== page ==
Faded Images of Beatrice Rose, London, 1930

Among the old cameras displayed by an antique trader in an open air market was a battered old folding Kodak that probably all the collectors avoided. Someone had scratched "Beatrice Rose" on one side and "B Rose, London, 1930" on the front in a childish scrawl, giving an already worthless camera -- folding Kodaks were always cheap and plentiful -- even less collectability.

But for me this was an extra special camera just because I knew who had owned it, when and where. You don't write Beatrice Rose, London, 1930 on your new camera if your name is Alan Gooseberry from Slough and you bought it in 1934. I have no love of antiques for their own sake but I am fascinated by how people interacted with objects from the past. Maybe Beatrice is no longer with us, but we still have her camera and I can imagine how she used it. Better still, I can put in a roll of film and try it myself.

I had already decided I wanted to buy it even before I noticed there was a film inside. Old folding Kodaks used 120 or 620 type film rolls, the kind where behind the film there is a roll of paper with image numbers and arrows marked on it. You could see these numbers through a little red window on the back and used them to advance the film after each exposure.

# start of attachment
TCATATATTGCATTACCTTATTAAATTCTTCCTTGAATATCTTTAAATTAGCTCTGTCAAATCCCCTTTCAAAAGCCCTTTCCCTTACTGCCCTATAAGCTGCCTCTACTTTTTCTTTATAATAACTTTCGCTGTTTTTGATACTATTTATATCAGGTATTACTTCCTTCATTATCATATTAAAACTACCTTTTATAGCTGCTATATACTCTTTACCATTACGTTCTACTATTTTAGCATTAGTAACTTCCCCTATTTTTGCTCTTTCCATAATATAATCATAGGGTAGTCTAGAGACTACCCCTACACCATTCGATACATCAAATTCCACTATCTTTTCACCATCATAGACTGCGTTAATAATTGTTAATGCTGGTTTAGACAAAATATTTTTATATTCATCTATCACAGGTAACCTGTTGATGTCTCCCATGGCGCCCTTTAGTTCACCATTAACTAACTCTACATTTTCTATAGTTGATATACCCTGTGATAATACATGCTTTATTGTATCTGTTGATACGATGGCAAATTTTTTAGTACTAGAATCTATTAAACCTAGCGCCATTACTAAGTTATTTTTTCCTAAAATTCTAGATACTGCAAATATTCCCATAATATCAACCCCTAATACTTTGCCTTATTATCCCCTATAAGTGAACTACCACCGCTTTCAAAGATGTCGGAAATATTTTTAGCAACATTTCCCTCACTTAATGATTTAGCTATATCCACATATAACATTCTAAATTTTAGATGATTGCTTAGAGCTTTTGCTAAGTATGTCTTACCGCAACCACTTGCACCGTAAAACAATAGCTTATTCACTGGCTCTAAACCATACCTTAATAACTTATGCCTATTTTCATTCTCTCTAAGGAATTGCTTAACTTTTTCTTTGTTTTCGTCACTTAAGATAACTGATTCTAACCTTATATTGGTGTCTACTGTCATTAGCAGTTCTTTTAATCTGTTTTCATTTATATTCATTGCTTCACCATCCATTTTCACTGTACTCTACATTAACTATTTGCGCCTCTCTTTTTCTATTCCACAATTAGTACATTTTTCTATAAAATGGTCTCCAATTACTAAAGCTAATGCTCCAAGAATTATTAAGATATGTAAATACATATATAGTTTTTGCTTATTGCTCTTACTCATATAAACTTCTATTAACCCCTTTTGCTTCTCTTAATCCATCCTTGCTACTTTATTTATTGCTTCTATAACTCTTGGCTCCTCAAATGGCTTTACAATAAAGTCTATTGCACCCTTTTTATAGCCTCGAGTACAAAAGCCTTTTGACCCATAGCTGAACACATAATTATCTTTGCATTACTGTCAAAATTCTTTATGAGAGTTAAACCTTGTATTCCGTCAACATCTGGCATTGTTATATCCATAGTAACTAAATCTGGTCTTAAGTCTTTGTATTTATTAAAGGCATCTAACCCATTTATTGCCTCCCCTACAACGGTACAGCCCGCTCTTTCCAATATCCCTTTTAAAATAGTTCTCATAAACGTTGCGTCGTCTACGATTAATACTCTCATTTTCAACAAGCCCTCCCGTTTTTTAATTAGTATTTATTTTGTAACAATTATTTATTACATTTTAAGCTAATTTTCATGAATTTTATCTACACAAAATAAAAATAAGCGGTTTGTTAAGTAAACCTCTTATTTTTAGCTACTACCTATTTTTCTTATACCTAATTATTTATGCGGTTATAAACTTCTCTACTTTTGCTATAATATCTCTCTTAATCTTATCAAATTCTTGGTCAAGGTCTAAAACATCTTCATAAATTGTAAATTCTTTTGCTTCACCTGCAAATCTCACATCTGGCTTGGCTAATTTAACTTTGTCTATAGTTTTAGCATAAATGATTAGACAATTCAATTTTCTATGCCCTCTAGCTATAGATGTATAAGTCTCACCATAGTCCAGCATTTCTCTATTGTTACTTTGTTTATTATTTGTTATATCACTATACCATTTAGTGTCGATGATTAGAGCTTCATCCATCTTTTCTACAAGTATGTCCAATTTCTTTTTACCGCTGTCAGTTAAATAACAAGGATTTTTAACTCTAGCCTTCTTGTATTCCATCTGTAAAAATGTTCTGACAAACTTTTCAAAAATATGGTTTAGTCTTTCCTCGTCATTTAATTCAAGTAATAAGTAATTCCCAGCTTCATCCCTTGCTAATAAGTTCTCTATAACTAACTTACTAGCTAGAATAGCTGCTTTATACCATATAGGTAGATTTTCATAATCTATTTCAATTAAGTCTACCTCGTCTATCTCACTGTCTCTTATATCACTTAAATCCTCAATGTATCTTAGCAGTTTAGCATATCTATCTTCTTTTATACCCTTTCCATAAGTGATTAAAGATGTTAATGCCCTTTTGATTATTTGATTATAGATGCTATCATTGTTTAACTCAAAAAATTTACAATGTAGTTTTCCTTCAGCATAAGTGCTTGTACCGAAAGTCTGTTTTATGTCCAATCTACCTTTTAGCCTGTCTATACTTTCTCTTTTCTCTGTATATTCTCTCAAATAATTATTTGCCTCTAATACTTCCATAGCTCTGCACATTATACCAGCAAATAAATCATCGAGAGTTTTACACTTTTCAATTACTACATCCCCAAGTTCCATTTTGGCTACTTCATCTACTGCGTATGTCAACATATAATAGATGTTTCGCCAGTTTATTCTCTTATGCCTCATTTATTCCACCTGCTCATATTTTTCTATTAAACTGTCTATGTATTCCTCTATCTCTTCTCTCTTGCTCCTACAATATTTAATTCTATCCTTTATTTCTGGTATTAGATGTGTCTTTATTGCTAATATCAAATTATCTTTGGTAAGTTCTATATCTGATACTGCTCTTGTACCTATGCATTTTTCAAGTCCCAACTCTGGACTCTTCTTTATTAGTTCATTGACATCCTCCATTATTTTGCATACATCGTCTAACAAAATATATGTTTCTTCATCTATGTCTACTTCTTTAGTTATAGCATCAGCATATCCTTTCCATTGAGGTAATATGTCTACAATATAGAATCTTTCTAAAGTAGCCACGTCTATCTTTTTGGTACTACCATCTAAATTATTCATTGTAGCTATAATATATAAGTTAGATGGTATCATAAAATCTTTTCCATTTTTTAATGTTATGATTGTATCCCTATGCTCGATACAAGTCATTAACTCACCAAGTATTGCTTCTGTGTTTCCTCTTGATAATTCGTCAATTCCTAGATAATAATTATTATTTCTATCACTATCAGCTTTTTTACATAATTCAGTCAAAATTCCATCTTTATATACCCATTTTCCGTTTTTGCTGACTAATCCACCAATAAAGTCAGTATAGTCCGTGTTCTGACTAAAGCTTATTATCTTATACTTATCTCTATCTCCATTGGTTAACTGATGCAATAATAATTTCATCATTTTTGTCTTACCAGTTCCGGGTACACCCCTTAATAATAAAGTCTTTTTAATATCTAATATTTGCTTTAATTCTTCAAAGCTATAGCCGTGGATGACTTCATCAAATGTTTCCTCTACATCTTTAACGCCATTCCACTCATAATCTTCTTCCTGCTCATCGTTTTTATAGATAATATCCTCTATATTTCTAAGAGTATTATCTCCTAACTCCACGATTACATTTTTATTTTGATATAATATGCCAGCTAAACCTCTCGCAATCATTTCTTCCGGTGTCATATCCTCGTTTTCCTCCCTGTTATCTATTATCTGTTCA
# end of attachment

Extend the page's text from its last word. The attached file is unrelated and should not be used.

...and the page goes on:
Even if the film were quite recent it was still an exciting find, but when I carefully unloaded the film later I realized that the film type was consistent with it being an original from the Beatrice Rose era. Better still, at least one frame had been exposed. I know that with older films you have to extend the development time so I actually doubled the usual time in developing this film.
Looking at the negative it was clear that it was much older than I had expected and even with double development the contrast was very low. There was also some obvious signs of light infiltration. But you could still see quite clearly the picture of a young man standing on a street corner in a town, probably London.

Now I am curious to learn the rest of the story. Who was Beatrice Rose? Who was the guy in the photo? And why did she never develop the film? If you know the answers to any of these questions or think you might be related to Beatrice you can get in touch using the contact page from my website at http://andrewhennigan.com/contact.html
So what does this have to do with communications? Well not much really. It did warn you in the header that sometimes I may drift off topic and in the search for the truth about Beatrice and her faded friend I think I can spare one blog posting.
If there is a message, though, it is this: when you write something be concrete and specific, avoiding generalities. The magic of this otherwise value-less camera is that it is not just any old camera, it is The camera that belonger to Beatrice Rose. And not just any Beatrice Rose -- the one that lived in London in 1930.
(I have posted a message about this topic also on the Ancestry.com message board for the Rose surname at http://boards.ancestry.com/surnames.rose/5707/mb.ashx).


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